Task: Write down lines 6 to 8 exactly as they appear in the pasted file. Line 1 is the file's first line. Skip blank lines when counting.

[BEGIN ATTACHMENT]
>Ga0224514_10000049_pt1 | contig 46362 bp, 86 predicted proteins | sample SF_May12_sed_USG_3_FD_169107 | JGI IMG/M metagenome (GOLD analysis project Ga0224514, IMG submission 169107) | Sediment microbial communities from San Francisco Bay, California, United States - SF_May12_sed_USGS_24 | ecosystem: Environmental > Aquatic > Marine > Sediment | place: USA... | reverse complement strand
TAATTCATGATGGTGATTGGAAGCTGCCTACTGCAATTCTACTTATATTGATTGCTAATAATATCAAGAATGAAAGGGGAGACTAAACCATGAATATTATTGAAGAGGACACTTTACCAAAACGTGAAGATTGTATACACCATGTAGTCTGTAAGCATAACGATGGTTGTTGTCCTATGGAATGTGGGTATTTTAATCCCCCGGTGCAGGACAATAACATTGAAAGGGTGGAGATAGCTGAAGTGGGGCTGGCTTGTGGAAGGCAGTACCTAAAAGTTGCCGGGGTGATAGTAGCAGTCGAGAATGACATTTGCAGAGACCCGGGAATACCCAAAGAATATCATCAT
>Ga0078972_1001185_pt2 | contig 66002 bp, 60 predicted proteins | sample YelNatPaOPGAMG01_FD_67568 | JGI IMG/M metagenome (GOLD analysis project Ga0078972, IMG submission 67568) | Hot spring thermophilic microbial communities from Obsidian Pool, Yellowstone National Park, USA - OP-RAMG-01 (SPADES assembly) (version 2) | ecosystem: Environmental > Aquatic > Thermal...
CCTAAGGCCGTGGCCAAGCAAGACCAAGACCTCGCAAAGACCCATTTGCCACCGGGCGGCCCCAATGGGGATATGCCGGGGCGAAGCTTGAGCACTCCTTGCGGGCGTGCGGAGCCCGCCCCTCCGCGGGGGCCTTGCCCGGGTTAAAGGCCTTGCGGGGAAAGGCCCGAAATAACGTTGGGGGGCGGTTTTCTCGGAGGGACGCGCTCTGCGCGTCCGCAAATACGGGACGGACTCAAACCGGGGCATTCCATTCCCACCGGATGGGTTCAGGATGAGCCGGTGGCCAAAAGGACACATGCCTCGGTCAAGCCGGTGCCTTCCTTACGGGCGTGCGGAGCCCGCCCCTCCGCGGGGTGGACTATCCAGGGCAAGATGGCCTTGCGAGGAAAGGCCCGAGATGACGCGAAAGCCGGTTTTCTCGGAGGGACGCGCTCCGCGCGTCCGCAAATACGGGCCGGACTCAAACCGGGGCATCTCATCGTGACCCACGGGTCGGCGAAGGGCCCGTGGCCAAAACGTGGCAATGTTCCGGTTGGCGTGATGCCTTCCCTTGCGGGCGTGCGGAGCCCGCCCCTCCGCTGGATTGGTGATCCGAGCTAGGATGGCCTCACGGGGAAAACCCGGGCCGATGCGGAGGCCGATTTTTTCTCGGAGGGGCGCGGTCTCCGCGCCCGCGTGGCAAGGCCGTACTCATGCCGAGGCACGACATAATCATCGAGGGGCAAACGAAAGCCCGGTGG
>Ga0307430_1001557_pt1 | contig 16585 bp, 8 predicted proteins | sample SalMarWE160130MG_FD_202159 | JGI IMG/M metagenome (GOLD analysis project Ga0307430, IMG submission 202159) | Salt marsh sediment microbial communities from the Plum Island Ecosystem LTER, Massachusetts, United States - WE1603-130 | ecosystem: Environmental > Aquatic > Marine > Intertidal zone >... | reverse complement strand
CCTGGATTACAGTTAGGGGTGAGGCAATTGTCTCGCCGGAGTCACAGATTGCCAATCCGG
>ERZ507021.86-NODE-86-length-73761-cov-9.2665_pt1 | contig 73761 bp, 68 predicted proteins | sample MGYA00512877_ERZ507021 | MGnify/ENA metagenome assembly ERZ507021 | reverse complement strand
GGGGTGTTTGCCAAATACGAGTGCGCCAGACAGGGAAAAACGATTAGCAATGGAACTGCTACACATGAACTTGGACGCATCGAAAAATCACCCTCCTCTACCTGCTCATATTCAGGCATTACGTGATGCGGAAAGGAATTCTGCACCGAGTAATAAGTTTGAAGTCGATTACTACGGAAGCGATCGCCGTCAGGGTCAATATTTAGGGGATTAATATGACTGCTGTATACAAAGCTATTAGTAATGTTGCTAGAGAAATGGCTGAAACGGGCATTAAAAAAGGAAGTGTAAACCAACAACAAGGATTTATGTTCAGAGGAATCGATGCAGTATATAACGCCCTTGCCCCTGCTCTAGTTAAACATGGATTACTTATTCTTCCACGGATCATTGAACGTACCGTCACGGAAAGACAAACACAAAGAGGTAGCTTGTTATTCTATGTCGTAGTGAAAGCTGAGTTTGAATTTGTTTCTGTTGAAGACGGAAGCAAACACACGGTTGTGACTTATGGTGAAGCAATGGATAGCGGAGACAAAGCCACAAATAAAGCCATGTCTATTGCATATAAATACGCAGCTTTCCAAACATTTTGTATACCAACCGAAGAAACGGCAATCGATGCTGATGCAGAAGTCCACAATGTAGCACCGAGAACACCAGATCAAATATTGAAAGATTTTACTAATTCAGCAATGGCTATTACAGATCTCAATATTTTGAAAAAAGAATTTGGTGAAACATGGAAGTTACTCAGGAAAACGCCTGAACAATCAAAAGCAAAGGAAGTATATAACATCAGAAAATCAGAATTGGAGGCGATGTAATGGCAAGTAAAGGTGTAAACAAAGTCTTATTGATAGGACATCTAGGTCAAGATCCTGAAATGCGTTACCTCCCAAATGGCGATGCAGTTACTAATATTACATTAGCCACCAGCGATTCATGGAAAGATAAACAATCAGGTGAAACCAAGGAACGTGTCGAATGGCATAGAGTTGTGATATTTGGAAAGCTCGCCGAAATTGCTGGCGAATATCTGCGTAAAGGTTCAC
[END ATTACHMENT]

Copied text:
CCTGGATTACAGTTAGGGGTGAGGCAATTGTCTCGCCGGAGTCACAGATTGCCAATCCGG
>ERZ507021.86-NODE-86-length-73761-cov-9.2665_pt1 | contig 73761 bp, 68 predicted proteins | sample MGYA00512877_ERZ507021 | MGnify/ENA metagenome assembly ERZ507021 | reverse complement strand
GGGGTGTTTGCCAAATACGAGTGCGCCAGACAGGGAAAAACGATTAGCAATGGAACTGCTACACATGAACTTGGACGCATCGAAAAATCACCCTCCTCTACCTGCTCATATTCAGGCATTACGTGATGCGGAAAGGAATTCTGCACCGAGTAATAAGTTTGAAGTCGATTACTACGGAAGCGATCGCCGTCAGGGTCAATATTTAGGGGATTAATATGACTGCTGTATACAAAGCTATTAGTAATGTTGCTAGAGAAATGGCTGAAACGGGCATTAAAAAAGGAAGTGTAAACCAACAACAAGGATTTATGTTCAGAGGAATCGATGCAGTATATAACGCCCTTGCCCCTGCTCTAGTTAAACATGGATTACTTATTCTTCCACGGATCATTGAACGTACCGTCACGGAAAGACAAACACAAAGAGGTAGCTTGTTATTCTATGTCGTAGTGAAAGCTGAGTTTGAATTTGTTTCTGTTGAAGACGGAAGCAAACACACGGTTGTGACTTATGGTGAAGCAATGGATAGCGGAGACAAAGCCACAAATAAAGCCATGTCTATTGCATATAAATACGCAGCTTTCCAAACATTTTGTATACCAACCGAAGAAACGGCAATCGATGCTGATGCAGAAGTCCACAATGTAGCACCGAGAACACCAGATCAAATATTGAAAGATTTTACTAATTCAGCAATGGCTATTACAGATCTCAATATTTTGAAAAAAGAATTTGGTGAAACATGGAAGTTACTCAGGAAAACGCCTGAACAATCAAAAGCAAAGGAAGTATATAACATCAGAAAATCAGAATTGGAGGCGATGTAATGGCAAGTAAAGGTGTAAACAAAGTCTTATTGATAGGACATCTAGGTCAAGATCCTGAAATGCGTTACCTCCCAAATGGCGATGCAGTTACTAATATTACATTAGCCACCAGCGATTCATGGAAAGATAAACAATCAGGTGAAACCAAGGAACGTGTCGAATGGCATAGAGTTGTGATATTTGGAAAGCTCGCCGAAATTGCTGGCGAATATCTGCGTAAAGGTTCAC